Posted by: tootingtrumpet | May 22, 2011

The Final Over of the Week in County Cricket – 22 May 2011

Roof coming off

Ball One – The roof comes off as The Roof comes off! It looked for all the world like title-chasing Lancashire had blown their chance of claiming a Roses Match win having failed to separate Yorkshire’s last pair for fourteen overs. Set 121 to win in 90 balls (no fielding restrictions and legside bowling allowed), big hitting and cool heads got the Red Rose over the line, with Farveez Maharoof the hero. The Lankan is averaging 65 with the bat and 30 with the ball and would be the player of the English season so far, had Gary Keedy not taken 31 wickets at 20.

Ball Two – Contrasting fortunes for Ashes heroes at Trent Bridge, as Trott and Bell’s Warwickshire wallop Swanny and Broad’s defending champions Nottinghamshire by nine wickets. Both bowlers have plenty of personality and media presence, in contrast with the two batsmen, criticised in the past for being too introspective for their own good. But there’s more than one way to play the game and the two quiet men may just be as comfortable in their own skins as anyone right now. They may have taken rather longer to find that place, but it’s working for them – body language experts take note.

Ball Three – Taking ten wickets in a match must be straightforward if you can reverse the balding process as spectacularly as Rana Naved has managed. The epitome of the value overseas signing also chimed in with a hard hit 20, as Sussex’s tail got them out of a first innings hole. After the Pakistani’s second five wicket haul, all that was left for the South coast men was to send out their in-form openers, Ed Joyce and Chris Nash, and Somerset, pre-season title favourites for many, were rolled again.

Ball Four – With only three men averaging over 30 with the bat up against four men averaging over 40, Worcestershire looked ill-equipped to take on Durham and so it proved. Adding to that talent shortfall, the experience comparison told a tale too, with Michael Di Venuto alone having played more first class matches than eight of Moeen Ali’s men. It looks like a long season at New Road.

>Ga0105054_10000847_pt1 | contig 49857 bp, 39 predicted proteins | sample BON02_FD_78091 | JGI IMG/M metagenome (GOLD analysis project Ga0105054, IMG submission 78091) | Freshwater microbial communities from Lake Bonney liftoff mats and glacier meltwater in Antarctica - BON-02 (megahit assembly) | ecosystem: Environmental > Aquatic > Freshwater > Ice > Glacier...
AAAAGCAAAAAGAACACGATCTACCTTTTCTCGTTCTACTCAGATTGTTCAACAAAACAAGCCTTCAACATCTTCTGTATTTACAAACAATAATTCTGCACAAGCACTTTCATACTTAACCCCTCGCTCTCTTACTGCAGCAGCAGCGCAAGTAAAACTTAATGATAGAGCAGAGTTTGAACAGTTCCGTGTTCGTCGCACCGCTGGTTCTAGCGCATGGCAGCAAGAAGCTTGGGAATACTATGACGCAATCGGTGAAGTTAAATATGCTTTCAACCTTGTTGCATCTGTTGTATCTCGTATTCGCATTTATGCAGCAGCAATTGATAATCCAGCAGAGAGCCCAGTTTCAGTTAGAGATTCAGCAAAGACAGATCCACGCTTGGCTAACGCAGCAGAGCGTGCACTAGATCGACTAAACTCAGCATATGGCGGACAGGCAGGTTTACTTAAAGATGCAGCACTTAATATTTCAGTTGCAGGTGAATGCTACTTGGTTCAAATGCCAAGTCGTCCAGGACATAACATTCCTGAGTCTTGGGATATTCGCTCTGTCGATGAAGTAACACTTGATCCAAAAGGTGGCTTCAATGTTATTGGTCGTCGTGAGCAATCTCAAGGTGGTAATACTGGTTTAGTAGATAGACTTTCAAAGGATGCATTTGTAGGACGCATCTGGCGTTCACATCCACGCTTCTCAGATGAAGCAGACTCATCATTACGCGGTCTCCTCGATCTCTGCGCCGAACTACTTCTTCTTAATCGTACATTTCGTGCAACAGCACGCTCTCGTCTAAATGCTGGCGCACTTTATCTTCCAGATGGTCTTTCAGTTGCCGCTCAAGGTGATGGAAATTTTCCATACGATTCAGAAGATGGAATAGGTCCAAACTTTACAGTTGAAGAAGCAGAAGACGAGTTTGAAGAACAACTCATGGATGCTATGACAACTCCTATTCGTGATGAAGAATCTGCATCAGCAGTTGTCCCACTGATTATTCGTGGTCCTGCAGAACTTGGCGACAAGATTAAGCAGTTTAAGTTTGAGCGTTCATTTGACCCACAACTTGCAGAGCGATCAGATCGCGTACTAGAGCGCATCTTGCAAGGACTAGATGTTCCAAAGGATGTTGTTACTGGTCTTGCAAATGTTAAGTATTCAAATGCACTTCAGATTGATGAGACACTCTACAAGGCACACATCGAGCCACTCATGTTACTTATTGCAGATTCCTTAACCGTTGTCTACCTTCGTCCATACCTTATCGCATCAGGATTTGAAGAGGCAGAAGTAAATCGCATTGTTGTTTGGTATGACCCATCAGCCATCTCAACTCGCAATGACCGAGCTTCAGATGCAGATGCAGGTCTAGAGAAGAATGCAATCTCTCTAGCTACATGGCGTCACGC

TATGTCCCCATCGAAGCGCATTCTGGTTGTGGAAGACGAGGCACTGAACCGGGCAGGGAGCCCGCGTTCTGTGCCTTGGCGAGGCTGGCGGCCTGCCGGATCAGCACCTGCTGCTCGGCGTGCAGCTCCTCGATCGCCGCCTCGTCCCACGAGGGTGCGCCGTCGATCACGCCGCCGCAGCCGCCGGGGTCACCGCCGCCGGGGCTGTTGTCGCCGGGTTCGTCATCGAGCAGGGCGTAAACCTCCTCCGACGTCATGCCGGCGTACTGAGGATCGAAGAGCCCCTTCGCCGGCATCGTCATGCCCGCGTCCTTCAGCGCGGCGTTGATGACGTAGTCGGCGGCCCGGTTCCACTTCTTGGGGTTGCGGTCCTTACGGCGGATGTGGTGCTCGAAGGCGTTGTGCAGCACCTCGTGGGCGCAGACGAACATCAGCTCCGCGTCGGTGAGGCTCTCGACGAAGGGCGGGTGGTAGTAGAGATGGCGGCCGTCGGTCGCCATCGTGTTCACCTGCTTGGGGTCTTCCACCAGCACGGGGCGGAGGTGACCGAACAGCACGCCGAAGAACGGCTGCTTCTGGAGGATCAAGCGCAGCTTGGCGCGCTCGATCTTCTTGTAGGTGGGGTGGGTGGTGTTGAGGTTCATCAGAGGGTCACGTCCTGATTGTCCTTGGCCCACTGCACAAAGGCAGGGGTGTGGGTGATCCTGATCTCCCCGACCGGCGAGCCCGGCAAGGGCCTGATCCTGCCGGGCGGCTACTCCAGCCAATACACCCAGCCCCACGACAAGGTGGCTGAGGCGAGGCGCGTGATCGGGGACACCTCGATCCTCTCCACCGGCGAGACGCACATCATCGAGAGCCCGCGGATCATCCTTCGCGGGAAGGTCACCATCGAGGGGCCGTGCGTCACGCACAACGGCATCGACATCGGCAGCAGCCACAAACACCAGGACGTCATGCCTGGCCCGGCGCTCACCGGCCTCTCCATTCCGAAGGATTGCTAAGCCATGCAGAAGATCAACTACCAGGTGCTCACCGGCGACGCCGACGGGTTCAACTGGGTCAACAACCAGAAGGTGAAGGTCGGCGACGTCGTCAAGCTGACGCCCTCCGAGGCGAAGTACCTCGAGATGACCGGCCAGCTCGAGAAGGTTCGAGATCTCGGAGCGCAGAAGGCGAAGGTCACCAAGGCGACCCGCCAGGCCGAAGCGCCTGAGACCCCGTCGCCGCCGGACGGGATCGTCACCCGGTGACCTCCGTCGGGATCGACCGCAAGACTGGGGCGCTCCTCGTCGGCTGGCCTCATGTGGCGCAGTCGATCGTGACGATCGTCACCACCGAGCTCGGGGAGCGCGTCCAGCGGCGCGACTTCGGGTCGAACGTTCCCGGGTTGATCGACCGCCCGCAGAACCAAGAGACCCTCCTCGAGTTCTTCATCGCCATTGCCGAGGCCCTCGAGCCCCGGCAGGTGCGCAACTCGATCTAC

Ball Five – Following in the footsteps of IPL busted flush, James Franklin, fellow Kiwi, Kane Williamson, was finally in the runs for Gloucestershire. While his bowling is as ugly as it gets (and I’m struggling not to put the word “bowling” in inverted commas), the 20 year-old looked to have plenty about him when batting six and a half hours for a Test debut ton on the Ahmedabad road. Encouraging Williamson to play a season in England is a shrewd move on the part of New Zealand Cricket, as there is no better finishing school for an ambitious international player. Cricket Australia might want to think about taking a similar approach with Steven Smith – as Usman Khawaja is finding out at Derbyshire, if it ever was a soft touch, county cricket certainly isn’t any longer.

Ball Six – Graham Napier likes hitting 16 sixes in an innings, having now done it in T20 and First Class cricket – equalling Andrew Symonds record in his 196 at the Whitgift School ground, as Essex piled up 548 against a Surrey attack boasting four Test bowlers. I was there on the fourth day and can report that the ground was by no means postage stamp sized – his hitting must have been every bit as spectacular as reported. Napier must fancy drilling 16 sixes in a 40 overs match innings to complete the set – but that might be just a bit too greedy.

Gary Naylor, whom you can tweet at @garynaylor999 and find at and

The Final Over of the Week in County Cricket will also appear at Spin Cricket through the season.


  1. No coincidence that Napier has switched back to using a Warsop to bat with again I’m sure ;)

  2. Toots, it’s not just one-way. A county would have to want Smith for him to get a contract. Is it that likely that someone would want him for the long format?

    I wish Shaun Marsh would play County cricket, but can’t see that ever happening.

    • There’s some very ordinary overseas players on the circuit this summer – they are cheap though. If Smith or Marsh saw it as an investment rather than a goldmine, there would be plenty of takers.

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